New wage law prompts CoHo to raise prices

New wage law prompts CoHo to raise prices

Photo Credits: JUSTIN HAN / AGGIE. Swirlz cafe at Coffee House is a ASUCD vendors that saw price increases of 25 cents during Fall Quarter 2019. October 28, 2019.

Minimum wage in California will be set to $15 by 2022, making it more costly to pay employees

An increase in prices at the CoHo at the start of Fall Quarter have drawn student backlash — “I don’t feel like [the increase] is fair, looking at how much we pay for tuition,” said Yara Habeeb, a third-year computer science major. The recent price increases, however, resulted from a California minimum wage law that goes into effect in 2022.

Public Information Officer for the California Department of Industrial Relations Paola Laverde explained that Senate Bill 3, signed into law by former Calif. Governor Jerry Brown in 2016, states that by 2022 the minimum wage of California will reach $15.

“It is a good thing that minimum wage is going up for workers, because the cost of living in California has increased,” Laverde said. “It had been stagnant for a while, so there was a push in 2016 to increase the minimum wage to $15 dollars.”

Darin Schluep, food service director for Associated Students Dining Services, said the CoHo management team never takes pricing decisions lightly, but, unfortunately, because of the increased minimum wage, this was a necessary and unavoidable decision.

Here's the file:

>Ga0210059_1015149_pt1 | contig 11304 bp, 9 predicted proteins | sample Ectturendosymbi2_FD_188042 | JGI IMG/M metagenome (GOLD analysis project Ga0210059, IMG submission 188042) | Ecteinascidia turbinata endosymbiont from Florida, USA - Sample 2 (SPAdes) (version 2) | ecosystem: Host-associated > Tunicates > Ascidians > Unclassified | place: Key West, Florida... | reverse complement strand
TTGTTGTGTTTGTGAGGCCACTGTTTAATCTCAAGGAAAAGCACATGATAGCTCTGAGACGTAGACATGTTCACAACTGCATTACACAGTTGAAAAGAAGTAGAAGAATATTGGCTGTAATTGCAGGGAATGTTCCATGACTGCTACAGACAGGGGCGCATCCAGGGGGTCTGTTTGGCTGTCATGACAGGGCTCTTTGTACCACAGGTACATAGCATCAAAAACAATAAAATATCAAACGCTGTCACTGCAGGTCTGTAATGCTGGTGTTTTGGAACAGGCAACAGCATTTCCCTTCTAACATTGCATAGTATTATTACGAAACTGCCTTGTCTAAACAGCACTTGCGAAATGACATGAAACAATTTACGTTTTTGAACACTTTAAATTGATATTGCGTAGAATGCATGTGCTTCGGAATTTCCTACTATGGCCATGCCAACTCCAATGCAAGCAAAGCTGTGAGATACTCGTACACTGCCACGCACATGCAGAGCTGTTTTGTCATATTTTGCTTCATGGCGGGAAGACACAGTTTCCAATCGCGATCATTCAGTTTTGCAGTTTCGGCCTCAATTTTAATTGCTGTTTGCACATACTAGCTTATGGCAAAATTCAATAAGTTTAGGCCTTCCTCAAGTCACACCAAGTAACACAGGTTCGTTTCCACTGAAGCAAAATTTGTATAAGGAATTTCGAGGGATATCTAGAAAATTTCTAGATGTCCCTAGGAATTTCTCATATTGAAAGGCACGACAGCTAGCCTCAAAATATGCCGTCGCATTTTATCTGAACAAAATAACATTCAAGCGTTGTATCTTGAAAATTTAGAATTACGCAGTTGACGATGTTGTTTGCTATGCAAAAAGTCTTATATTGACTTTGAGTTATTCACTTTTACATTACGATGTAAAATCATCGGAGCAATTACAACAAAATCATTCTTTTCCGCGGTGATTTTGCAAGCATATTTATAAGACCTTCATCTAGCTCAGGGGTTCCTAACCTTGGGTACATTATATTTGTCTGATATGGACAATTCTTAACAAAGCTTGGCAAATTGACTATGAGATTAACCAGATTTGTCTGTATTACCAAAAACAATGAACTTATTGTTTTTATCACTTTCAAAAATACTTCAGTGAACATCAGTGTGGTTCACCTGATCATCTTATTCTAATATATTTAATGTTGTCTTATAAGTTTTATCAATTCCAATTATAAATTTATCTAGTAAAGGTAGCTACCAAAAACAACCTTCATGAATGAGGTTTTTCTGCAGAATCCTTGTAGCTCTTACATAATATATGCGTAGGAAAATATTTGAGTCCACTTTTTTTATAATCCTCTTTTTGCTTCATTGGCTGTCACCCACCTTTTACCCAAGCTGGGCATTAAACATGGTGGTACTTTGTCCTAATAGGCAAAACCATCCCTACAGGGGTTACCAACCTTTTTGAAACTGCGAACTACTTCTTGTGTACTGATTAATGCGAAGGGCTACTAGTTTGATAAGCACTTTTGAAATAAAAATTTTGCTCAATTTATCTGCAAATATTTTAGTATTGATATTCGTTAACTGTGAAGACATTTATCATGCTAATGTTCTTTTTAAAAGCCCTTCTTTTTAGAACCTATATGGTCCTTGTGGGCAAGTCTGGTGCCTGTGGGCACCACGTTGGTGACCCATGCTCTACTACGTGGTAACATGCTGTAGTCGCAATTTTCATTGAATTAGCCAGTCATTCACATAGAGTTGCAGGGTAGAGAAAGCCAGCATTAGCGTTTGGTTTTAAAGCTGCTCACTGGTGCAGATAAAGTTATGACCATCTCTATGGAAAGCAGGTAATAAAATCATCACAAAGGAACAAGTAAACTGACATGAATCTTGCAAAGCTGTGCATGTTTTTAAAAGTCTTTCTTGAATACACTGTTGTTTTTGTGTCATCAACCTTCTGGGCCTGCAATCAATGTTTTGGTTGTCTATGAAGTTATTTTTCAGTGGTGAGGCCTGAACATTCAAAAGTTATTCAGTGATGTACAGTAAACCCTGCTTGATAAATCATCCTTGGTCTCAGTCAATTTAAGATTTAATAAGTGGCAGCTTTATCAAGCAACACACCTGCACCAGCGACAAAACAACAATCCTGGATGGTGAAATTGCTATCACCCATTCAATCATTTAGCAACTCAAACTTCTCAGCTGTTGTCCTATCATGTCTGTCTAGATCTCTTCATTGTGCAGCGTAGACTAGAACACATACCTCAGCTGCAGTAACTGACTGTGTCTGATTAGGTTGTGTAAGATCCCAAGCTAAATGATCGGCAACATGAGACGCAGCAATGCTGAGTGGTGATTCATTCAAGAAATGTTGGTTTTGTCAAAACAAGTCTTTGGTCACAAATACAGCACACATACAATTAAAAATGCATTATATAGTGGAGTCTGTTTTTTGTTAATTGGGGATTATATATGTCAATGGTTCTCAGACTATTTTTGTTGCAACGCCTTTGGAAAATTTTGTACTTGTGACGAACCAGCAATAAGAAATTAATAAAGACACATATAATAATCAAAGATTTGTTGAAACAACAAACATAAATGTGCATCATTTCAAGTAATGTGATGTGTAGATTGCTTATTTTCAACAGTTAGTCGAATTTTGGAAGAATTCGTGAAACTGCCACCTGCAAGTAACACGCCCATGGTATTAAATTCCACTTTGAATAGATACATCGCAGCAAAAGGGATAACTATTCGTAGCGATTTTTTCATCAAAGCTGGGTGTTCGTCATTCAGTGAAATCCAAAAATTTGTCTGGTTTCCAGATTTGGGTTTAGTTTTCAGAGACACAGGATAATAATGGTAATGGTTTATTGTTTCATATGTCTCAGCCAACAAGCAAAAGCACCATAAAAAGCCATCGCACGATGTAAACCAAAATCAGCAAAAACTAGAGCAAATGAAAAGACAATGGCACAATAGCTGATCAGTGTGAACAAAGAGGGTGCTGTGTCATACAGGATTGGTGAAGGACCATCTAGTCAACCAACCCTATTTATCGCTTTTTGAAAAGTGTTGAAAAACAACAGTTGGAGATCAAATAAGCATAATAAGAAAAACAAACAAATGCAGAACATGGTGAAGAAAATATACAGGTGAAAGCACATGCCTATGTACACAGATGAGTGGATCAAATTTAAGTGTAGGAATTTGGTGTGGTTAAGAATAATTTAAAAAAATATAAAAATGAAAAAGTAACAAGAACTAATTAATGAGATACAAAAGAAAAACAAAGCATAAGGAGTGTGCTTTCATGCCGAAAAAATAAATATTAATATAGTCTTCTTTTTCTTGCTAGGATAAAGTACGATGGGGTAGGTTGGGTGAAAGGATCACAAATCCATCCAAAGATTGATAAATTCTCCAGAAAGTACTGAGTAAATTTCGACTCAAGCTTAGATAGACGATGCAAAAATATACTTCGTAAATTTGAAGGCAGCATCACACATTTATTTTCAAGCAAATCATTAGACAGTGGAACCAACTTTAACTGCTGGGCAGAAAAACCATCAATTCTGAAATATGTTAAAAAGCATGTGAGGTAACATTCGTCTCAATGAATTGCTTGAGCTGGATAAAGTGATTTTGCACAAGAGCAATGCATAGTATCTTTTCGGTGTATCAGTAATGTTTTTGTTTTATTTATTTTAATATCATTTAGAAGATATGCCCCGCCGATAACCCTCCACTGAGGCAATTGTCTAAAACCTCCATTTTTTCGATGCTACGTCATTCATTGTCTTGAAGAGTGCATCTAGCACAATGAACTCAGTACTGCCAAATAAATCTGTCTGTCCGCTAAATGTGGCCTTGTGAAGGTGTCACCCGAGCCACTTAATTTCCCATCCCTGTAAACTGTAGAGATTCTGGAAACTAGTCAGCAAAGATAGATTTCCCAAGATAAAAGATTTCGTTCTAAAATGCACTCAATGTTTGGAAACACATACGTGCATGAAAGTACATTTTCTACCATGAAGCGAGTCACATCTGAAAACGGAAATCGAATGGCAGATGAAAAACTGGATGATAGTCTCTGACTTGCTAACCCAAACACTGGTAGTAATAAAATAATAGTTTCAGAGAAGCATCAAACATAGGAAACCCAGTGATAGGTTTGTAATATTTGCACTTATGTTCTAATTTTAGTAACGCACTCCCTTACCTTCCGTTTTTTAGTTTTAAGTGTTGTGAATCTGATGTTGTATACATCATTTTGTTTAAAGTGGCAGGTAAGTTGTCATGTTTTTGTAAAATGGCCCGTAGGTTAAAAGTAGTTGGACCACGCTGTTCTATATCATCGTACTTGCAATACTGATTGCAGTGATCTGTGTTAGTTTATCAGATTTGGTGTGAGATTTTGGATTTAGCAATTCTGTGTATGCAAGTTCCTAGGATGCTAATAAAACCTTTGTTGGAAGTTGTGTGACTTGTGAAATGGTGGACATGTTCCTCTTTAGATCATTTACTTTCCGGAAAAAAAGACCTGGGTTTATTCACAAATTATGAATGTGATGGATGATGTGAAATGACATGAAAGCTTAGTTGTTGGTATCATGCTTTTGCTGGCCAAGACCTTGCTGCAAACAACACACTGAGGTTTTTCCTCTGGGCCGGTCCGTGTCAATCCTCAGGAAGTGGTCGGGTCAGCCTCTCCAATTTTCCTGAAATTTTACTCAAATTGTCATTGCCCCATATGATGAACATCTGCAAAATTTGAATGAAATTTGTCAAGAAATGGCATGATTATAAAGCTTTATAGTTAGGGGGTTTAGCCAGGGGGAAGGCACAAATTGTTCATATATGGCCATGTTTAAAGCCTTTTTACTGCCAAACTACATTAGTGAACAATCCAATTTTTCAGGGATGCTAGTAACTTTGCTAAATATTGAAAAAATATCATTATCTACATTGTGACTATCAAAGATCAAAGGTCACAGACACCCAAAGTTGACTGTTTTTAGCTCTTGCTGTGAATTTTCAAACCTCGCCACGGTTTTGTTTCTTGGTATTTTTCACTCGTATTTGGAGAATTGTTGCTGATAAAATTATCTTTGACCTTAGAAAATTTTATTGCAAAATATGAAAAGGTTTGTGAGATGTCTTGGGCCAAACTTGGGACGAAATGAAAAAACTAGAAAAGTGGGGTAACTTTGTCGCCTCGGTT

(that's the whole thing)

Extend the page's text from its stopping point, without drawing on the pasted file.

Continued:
“The annual increase in minimum wage ($1.00 more per hour each year until it reaches $15.00/hr. in January 2022) means approximately $200,000 in added costs each year that we must take into consideration when setting our budget,” Schluep said via email. “Rather than looking at cutting staff, we have worked to find ways to increase efficiency and to leverage our buying power for better pricing on goods. But ultimately some of those additional costs must be passed on to the consumer in order for us to continue to operate on a break-even financial basis.” 

Written by: Isabella Beristain — features@theaggie.org

1 Comment on this Post

  1. This is the least surprising thing that has ever happened, and anyone with an even minimally competent understanding of economics would have been able to tell you this would happen well before the law was enacted. But it is virtually guaranteed that the same people who approved of the minimum wage increase are also upset about the price increase, and it’s even more certain that they will learn nothing from it. Just imagine this on a nation-wide scale if someone like Bernie Sanders or Elizabeth Warren is allowed to enact similar ideas from the lowest common denominator of the left.

    The lesson here is to never prioritize ideological pre-commitments over healthy skepticism; and skepticism is never healthy unless it also addresses your own ideological pre-commitments.

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